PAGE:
Trace metals in sediments from the humber estuary:A statistical analysis of spatial uniformity

Grant, Alastair ORCID: https://orcid.org/0000-0002-1147-2375 and Middleton, Richard (1993) Trace metals in sediments from the humber estuary:A statistical analysis of spatial uniformity. Netherlands Journal of Aquatic Ecology, 27 (2-4). pp. 111-120. ISSN 1380-8427

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Abstract

Concentrations of seven heavy metals (Cu, Zn, Ni, Cr, Nb, Pb, As) in sediments of the Humber estuary and its tributary rivers have been examined using a variety of statistical methods. Concentrations of metals are rather uniform once the effect of grain size is adjusted for. This uniformity extends for some distance beyond the turbidity maximum, and in fact well beyond the normal limit of salt penetration. Detailed statistical analysis of the data do however reveal some trend of concentrations with position in the estuary, with concentrations of Zn, Ni, and Pb being slightly lower towards the mouth of the estuary. Nb concentrations are higher near the mouth of the Humber, but this reflects the location of two large discharges of Nb here. Once these anomalous samples are removed, Nb concentrations are also shown to be spatially homogeneous. The spatial trends in Zn, Ni and Pb may be due to inputs of very contaminated particulate matter to the upper estuary, to inward transport of uncontaminated clay particles from the North Sea to the lower estuary or to the exchange of metals between particulate matter and water. There are however also spatial trends in sediment particle diameter, so some caution needs to be exercised in drawing conclusions.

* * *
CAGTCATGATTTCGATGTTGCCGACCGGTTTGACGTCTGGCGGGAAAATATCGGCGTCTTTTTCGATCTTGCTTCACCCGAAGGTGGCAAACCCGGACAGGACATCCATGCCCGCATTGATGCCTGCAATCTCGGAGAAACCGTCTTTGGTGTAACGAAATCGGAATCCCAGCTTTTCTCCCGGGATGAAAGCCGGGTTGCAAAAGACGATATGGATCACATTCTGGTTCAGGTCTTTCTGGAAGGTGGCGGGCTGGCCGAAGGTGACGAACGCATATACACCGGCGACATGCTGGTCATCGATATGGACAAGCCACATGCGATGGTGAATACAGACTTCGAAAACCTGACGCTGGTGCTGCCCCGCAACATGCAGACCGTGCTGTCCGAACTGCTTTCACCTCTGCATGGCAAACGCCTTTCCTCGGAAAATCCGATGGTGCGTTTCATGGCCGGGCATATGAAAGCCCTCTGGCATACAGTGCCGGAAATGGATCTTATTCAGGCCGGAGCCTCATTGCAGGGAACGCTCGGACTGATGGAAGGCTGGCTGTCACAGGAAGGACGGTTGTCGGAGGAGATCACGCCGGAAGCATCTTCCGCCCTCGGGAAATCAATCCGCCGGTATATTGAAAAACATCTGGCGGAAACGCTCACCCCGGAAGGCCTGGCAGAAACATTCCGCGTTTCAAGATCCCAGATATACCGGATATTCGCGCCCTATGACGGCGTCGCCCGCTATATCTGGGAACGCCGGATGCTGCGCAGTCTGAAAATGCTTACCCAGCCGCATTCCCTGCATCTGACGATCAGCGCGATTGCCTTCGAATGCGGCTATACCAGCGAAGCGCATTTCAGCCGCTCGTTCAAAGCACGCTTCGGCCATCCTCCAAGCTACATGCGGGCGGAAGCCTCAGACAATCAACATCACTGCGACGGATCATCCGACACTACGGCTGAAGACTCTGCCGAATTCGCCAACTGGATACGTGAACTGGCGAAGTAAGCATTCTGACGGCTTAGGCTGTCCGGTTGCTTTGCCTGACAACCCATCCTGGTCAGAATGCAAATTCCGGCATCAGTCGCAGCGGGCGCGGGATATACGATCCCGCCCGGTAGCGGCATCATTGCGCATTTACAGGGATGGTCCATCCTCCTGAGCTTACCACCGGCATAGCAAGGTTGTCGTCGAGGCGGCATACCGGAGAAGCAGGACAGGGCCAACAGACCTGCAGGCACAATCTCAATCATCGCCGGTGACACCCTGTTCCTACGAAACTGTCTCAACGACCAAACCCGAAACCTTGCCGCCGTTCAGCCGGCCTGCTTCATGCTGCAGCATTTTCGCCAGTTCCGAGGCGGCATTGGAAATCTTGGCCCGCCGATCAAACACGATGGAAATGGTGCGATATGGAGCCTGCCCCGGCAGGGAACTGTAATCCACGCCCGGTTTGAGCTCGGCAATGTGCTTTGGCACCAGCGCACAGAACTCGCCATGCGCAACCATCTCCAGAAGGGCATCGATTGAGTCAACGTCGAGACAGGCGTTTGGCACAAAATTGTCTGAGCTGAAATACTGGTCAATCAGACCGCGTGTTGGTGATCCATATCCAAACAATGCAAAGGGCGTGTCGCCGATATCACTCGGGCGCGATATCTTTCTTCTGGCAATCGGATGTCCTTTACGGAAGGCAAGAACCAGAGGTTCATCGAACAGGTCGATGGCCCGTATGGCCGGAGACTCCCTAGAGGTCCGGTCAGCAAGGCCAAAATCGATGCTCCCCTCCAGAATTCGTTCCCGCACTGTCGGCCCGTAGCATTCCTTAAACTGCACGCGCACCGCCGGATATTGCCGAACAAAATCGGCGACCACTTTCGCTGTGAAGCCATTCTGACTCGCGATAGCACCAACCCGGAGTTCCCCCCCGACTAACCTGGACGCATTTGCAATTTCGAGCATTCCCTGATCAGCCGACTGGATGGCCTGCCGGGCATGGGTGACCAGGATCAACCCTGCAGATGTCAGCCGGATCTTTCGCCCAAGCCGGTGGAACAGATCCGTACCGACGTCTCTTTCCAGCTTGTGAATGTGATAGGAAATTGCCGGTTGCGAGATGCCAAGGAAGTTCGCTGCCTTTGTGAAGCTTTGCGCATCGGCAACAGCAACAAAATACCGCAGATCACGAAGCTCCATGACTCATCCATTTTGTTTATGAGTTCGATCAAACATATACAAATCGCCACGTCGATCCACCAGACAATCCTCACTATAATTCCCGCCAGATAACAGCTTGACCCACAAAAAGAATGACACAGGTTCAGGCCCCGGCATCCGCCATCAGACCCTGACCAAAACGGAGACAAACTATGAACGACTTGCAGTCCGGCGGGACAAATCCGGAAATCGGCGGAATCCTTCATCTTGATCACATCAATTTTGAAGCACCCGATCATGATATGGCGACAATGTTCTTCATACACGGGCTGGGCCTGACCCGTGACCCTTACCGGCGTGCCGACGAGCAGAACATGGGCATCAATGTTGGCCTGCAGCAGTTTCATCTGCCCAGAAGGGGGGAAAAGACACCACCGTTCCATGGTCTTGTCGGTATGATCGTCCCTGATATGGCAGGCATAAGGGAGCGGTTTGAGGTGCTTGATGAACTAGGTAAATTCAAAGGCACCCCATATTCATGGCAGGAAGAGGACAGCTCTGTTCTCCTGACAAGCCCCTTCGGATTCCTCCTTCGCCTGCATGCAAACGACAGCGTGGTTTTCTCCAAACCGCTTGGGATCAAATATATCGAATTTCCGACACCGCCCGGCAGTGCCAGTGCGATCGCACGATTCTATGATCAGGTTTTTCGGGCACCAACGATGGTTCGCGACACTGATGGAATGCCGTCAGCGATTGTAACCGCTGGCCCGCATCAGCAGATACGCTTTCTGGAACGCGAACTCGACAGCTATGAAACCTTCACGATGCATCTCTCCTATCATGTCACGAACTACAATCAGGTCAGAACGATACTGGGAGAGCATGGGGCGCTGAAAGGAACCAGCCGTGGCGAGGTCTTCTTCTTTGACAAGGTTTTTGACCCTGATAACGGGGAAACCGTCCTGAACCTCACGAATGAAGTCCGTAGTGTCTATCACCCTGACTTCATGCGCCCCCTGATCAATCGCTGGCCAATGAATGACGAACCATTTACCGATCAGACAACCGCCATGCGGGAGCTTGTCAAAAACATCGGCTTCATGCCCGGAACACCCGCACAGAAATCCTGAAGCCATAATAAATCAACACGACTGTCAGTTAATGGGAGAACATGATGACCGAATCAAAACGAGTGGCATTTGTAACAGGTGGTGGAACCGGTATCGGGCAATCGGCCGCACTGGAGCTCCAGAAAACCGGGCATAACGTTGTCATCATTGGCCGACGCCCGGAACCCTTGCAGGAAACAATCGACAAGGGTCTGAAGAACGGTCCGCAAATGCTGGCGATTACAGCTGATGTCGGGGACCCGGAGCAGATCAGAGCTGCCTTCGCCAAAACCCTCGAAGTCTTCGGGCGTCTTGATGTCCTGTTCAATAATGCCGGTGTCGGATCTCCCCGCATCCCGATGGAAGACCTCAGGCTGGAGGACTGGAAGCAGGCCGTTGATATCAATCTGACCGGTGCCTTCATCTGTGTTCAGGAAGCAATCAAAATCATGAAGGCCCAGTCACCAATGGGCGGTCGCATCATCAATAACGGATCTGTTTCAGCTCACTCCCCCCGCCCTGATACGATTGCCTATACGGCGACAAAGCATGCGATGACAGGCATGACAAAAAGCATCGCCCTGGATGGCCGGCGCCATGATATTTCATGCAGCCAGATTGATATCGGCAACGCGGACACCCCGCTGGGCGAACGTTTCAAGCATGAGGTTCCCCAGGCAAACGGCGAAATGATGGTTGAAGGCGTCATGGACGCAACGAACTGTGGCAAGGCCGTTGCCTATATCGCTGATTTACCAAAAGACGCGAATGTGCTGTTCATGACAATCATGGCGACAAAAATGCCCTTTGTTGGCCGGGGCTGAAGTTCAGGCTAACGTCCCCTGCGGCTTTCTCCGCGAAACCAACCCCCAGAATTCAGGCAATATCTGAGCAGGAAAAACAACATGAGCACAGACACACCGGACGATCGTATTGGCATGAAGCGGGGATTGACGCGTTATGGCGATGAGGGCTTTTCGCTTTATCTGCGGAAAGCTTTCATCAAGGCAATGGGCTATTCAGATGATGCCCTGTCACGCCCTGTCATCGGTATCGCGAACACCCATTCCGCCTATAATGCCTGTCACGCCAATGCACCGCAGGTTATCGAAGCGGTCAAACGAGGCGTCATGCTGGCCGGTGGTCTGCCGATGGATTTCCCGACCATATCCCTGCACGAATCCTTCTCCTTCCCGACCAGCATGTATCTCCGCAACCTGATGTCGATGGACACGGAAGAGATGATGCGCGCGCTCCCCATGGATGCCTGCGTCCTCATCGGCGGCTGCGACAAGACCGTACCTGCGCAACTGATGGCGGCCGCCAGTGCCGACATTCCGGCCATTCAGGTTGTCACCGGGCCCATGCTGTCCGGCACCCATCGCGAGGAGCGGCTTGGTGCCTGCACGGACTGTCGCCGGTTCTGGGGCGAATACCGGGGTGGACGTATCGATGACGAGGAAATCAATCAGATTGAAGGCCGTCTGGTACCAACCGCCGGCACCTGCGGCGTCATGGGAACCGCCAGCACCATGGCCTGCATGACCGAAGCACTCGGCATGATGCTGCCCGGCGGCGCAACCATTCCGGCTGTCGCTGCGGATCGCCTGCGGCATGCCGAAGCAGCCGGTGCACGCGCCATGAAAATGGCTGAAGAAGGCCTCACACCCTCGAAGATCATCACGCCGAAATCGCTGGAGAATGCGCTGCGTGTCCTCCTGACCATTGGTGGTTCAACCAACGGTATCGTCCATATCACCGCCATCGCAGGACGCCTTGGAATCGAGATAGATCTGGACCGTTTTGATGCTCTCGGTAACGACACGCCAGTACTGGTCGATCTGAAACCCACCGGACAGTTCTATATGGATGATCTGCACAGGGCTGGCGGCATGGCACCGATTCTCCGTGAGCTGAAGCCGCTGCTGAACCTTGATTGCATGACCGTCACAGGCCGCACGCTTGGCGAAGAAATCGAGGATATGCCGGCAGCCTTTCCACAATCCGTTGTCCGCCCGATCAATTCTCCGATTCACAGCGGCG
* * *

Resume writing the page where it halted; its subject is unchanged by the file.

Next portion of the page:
Item Type: Article
Uncontrolled Keywords: grain size adjustment,humber estuary,statistical analysis,trace metals distribution,agricultural and biological sciences(all) ,/dk/atira/pure/subjectarea/asjc/1100
Faculty \ School: Faculty of Science > School of Environmental Sciences
Related URLs:
Depositing User: LivePure Connector
Date Deposited: 16 Jul 2022 18:30
Last Modified: 17 Jul 2022 05:30
URI: https://ueaeprints.uea.ac.uk/id/eprint/86431
DOI: 10.1007/BF02334774

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